What degree/s is appropriate for this line of work?
-There are plenty of paths that lead to the destination. I have a Business Administration degree and a master's in Sport Administration, and that combination has worked great for me! I've worked alongside people with undergraduate degrees in business, marketing, sociology, psychology, you name it. The key is to do well within whatever major you choose, and then learn how to communicate how the skills you've acquired will translate into the job you're pursuing.
Where and/or what do you hope to be in 2-5 years? 5-10 years? What are the keys to this career advancement?
-This is certainly the million dollar question! In the short-term, I'd like to continue being able to use my event planning skills. Ideally, I'd like to do that within a major NCAA Division I football program. The progression from there would be to become the Director of Football Operations at a major BCS football program. I started out in Football Operations at the University of North Carolina at Chapel Hill, and I enjoyed my job there tremendously. I would love to return to working in football operations, if that opportunity presents itself.
What was the best piece of advice you received and from who that helped you towards your career?
-I wish I could pinpoint that one defining moment that someone said something and I knew exactly what I wanted to do, but there just isn't one. There have been really amazing people in my life who have encouraged me to never stop working me toward my dream, no matter how many people are out there that think I can't.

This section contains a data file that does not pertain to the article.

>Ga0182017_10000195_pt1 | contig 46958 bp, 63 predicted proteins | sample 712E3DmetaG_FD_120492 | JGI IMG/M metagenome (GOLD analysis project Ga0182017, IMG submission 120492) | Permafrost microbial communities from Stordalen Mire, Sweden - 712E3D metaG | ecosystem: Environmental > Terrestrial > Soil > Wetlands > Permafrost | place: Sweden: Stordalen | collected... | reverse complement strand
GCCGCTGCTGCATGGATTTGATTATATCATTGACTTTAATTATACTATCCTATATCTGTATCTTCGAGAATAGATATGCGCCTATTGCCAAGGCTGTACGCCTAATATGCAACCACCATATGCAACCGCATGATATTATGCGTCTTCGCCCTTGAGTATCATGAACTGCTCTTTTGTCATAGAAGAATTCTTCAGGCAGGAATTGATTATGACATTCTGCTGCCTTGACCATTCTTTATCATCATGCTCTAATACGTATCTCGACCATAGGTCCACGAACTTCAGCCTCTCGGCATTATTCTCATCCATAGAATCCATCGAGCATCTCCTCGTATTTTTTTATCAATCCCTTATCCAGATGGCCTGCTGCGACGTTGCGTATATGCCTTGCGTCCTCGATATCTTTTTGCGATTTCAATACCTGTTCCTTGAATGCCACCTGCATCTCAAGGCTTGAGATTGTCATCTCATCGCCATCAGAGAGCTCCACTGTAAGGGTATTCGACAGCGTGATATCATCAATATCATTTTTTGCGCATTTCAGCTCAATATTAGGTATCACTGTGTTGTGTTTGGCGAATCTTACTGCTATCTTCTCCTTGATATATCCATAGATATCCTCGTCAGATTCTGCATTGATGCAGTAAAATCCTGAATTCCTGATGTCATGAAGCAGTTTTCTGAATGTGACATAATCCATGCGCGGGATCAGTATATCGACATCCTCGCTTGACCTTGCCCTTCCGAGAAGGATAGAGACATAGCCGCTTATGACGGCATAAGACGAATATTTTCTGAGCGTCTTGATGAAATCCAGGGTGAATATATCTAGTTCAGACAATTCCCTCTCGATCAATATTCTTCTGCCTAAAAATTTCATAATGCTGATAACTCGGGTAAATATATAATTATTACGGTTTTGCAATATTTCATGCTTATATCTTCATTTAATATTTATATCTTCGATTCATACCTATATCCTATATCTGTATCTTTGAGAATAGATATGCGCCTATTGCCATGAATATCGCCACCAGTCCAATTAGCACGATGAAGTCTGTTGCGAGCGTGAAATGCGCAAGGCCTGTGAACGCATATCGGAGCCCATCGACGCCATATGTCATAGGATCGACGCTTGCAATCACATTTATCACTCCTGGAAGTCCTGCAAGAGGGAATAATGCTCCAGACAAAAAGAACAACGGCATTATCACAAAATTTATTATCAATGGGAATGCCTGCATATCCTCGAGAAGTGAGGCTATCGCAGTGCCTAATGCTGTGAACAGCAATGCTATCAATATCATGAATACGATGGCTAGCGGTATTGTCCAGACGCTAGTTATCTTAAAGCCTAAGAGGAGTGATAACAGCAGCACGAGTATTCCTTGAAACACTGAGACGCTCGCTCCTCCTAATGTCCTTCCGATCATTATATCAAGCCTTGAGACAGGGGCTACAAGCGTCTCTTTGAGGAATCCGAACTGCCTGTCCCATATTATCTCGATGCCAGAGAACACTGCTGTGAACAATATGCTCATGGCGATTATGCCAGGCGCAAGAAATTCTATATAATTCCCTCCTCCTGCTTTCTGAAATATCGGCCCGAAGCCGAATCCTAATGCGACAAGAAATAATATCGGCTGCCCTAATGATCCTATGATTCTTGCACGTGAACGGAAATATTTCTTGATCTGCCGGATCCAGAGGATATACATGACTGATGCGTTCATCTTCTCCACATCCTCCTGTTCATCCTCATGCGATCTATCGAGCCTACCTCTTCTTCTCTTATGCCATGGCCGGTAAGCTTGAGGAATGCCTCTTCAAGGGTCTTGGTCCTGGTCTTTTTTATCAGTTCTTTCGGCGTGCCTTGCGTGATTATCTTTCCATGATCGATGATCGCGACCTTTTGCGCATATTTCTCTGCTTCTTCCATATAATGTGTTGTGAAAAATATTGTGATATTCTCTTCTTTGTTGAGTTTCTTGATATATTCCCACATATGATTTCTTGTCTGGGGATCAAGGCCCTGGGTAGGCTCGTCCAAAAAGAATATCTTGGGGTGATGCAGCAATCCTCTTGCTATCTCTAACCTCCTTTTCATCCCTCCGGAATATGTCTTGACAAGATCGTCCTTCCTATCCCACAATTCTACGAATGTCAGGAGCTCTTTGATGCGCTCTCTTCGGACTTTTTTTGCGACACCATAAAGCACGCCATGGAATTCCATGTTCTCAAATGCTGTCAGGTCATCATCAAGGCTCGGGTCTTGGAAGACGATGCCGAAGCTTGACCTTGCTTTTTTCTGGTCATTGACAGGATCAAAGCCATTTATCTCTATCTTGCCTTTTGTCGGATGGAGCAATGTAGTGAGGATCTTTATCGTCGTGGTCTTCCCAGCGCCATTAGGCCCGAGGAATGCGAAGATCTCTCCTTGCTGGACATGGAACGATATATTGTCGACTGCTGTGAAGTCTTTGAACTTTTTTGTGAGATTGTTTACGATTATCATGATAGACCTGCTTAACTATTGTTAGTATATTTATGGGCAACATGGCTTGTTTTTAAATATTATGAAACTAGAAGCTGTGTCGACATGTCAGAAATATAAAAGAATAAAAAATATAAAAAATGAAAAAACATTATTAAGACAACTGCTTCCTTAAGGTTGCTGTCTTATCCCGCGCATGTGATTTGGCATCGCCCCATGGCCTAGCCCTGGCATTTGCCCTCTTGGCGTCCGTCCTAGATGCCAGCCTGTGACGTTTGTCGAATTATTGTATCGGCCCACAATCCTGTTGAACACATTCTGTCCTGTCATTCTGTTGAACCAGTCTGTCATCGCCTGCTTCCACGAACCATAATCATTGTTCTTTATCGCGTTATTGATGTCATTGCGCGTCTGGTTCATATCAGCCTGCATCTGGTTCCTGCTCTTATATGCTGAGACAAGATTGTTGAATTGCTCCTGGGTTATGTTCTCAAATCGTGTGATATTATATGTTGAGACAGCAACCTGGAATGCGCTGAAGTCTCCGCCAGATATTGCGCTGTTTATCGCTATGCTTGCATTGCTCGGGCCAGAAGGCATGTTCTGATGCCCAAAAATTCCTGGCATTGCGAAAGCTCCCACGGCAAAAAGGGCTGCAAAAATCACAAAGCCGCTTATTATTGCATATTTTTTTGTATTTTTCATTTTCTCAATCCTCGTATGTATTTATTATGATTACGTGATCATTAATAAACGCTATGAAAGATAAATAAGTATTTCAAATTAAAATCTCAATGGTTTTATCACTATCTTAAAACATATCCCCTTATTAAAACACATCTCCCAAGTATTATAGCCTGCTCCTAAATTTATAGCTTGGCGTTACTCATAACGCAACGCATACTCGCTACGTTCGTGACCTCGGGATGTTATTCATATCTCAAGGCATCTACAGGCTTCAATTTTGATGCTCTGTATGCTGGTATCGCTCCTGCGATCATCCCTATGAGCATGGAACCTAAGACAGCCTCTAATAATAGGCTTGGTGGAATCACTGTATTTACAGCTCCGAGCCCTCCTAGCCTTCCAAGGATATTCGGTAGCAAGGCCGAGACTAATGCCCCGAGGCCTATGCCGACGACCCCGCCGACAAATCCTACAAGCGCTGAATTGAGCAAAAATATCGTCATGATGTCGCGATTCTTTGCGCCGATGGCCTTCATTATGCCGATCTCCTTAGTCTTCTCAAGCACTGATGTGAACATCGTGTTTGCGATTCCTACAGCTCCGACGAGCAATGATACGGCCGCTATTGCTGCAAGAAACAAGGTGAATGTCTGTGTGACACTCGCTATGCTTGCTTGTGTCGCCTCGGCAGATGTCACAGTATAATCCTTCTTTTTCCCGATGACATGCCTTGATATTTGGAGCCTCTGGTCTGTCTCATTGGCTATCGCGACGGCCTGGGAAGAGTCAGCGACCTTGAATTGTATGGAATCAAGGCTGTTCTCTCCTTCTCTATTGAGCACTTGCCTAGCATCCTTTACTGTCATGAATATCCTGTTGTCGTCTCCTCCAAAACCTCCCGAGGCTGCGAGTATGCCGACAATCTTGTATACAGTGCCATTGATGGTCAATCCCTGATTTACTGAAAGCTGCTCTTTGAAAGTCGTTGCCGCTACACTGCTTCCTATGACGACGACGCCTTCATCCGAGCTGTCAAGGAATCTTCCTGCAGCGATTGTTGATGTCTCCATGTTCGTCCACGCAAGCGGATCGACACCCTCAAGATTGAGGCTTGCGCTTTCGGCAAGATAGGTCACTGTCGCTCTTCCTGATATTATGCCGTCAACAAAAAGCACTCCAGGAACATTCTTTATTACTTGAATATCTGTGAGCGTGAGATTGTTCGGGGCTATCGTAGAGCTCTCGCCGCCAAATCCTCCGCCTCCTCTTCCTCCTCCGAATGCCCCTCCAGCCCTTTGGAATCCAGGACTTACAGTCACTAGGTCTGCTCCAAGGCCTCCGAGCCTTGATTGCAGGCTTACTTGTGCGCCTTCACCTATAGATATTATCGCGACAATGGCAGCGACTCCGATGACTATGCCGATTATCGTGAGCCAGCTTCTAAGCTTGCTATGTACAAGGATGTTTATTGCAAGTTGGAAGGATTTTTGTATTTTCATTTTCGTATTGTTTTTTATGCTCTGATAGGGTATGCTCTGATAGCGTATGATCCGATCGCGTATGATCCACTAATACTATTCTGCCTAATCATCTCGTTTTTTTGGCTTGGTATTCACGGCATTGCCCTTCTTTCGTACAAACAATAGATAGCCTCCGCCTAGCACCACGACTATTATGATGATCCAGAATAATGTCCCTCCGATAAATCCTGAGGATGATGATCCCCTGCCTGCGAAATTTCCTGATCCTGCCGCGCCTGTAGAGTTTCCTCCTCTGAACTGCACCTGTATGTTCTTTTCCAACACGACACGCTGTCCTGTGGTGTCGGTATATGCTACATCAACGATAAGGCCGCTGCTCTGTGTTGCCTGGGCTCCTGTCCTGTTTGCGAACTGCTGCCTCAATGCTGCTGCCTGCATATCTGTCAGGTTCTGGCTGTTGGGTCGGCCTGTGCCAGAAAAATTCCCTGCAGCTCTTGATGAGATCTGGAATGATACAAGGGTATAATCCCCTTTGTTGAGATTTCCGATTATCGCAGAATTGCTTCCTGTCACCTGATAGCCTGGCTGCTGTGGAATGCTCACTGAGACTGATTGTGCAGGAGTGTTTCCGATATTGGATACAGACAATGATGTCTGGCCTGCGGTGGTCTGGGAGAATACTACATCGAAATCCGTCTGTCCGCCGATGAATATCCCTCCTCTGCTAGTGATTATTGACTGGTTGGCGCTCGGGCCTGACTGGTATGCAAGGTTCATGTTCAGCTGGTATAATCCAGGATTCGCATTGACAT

Do you have any advice or "words from experience" for a college student interested in this job/field?
-Volunteer to help with things that you find interesting, and don't be afraid to ask questions. The people in this industry all started out where you are now, and we all want to help you to be successful. I've never once offered to help out with a project or event and had someone turn me down.
If you knew all this back in college, what would you say were the most important classes? Is there anything you would have paid more attention to? Any additional classes you would have taken?
-I don't think there were necessarily classes that were the most important, or things I wished I'd have taken. More so, I realize now just how important ALL of the classes were. Sometimes, attending a liberal arts school like UW-Superior, I would wonder what an art class or science class was going to do for me in the long run, since I didn't plan on working in either of those fields. Today, I find myself doing graphic design much more often than I would, and I'm grateful for my background in the arts. I'm certainly not conducting science experiments, but I test hypotheses, form conclusions, and create logical plans of action regularly - it's really not that different than my chemistry class back in undergrad. In the end, the liberal arts education I received at UWS made me a much stronger candidate and employee, because I understand how to think through a problem from lots of different angles.
In college, people claim that a bachelor's degree isn't enough anymore and that you need a master's or doctorate degree to get your foot in the door. What's your opinion?
-I don't think you can ever go wrong by furthering your education. I know that having my master's degree has made me a competitor in a very competitive industry. I also know that if I had the opportunity to do it all over again, I would in a heartbeat.